Front Matter Why This Story was Written The Leaking Speedwell Searching for a Home After the Storm Wash Day Finding the Corn Attacked by the Savages Building Houses Miles Standish The Sick People The New Home Master White and the Wolf Inside of the House A Chimney Without Bricks Building the Fire Master Bradford's Chimney Scarcity of Food A Timely Gift The First Savage Visitor Squanto's Story Living in the Wilderness The Friendly Indians Grinding the Corn A Visit From Massasoit Massasoit's Promise Massasoit's Visit Returned The Big House Burned The Mayflower Leaves Port Setting the Table What and How we Eat Table Rules A Pilgrim Goes Abroad Making a Dugout Governor Carver's Death Bradford Chosen Governor Farming in Plymouth Cooking Indian Corn The Wedding Making Maple Syrup Decorating the House Trapping Wolves and Pigeons Elder Brewster The Visit to Massasoit Keeping the Sabbath Holy Making Clapboards Cooking Pumpkins A New Oven Making Spoons and Dishes The Fort and Meeting-House The Harvest Festival How to Play Stoolball On Christmas Day When the Fortune Arrived Possibility of Another Famine On Short Allowance A Threatening Message Pine Knots and Candles Tallow From Bushes Wicks for the Candle Dipping the Candles When James Runs Away Evil-Minded Indians Long Hours of Preaching John Alden's Tubs English Visitors Visiting the Neighbors Why More Fish are not Taken How Wampum is Made Ministering to Massasoit The Plot Thwarted The Captain's Indian Ballots of Corn Arrival of the Ann Little James Comes to Port The New Meeting-House The Church Service The Tithingmen Master Winslow Brings Cows A Real Oven Butter and Cheese Settlement at Wessagussett The Village at Merrymount The First School Too Much Smoke Schools Comforts How Children Were Punished New Villages Making Ready for a Journey Clothing for Salem Food for the Journey Before Sailing for Salem Beginning the Journey The Arrival at Salem Sight-Seeking in Salem Back to Plymouth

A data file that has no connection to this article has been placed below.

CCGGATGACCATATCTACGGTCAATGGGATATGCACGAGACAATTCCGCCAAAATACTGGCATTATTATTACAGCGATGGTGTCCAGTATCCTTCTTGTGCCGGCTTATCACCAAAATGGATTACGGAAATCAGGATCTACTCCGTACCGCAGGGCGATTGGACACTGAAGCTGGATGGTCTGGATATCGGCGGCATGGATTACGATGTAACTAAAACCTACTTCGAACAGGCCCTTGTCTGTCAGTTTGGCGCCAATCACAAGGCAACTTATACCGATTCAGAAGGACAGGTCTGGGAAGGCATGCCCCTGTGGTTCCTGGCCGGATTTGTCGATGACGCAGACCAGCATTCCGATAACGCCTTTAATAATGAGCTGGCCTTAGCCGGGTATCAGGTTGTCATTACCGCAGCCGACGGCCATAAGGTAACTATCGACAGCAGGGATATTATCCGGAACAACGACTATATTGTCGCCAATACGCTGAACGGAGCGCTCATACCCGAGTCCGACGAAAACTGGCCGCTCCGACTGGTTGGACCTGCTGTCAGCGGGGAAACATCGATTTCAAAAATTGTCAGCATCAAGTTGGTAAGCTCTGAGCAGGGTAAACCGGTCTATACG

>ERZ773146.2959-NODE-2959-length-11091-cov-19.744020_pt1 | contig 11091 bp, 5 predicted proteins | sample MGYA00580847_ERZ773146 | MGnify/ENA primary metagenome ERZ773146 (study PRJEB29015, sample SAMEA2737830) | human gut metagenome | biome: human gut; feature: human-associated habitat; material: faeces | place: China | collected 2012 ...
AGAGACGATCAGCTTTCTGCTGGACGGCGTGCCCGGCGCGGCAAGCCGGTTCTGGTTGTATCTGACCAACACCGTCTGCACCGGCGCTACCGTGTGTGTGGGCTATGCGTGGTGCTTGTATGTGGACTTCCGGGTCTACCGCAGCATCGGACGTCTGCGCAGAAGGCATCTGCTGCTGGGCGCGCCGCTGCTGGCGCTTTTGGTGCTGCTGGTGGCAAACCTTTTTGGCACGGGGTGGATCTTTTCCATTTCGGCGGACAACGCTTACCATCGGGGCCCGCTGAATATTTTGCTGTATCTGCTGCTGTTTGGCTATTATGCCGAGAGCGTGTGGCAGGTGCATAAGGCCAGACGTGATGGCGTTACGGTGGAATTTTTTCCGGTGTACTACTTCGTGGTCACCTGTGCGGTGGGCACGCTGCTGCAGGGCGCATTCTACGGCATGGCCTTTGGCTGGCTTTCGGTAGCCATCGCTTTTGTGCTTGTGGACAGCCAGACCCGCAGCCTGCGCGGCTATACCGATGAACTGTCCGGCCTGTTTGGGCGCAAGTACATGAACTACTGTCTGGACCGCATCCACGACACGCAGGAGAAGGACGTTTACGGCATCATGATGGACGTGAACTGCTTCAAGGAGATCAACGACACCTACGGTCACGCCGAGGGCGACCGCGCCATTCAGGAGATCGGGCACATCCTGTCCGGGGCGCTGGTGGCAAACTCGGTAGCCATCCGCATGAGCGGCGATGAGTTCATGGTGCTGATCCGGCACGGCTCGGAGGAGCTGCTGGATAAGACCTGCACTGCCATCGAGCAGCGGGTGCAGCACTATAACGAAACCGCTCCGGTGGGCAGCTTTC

Mary of Plymouth - James Otis

Visiting the Neighbors

That another village was to be built, and so near at hand that in case the savages came against us in anger we might call upon the people for aid, was of so much importance in the eyes of Governor Bradford, that he at once sent Captain Standish and six men to visit our neighbors. This he did not only in order to appear friendly, but with the hope that from the new-comers we might be able to add to our store of food.

It was a great disappointment to all, and particularly to Sarah and me, when the captain came back with the report that the new settlers were glad to leave London streets. They were of Master Weston's company; among them were those who had come in the shallop from Damarins Cove, bringing to us letters from England, and the people who were eager to cast in their lot with us.

"They are a quarrelsome, worthless company, and have already fought with the Indians after having received favors from them," Captain Standish said to my father, when he had made his report to the governor. "One Thomas Weston is the leader, and if he continues as he has begun, there will soon be an end of the entire party."

Instead of getting food from them for our deeds, it is more than likely, so the captain declares, that we may be called upon to save them from starvation. From the first they stole corn from the Indians, or took it by force, and it seemed certain they could not continue such a lawless course until harvest time.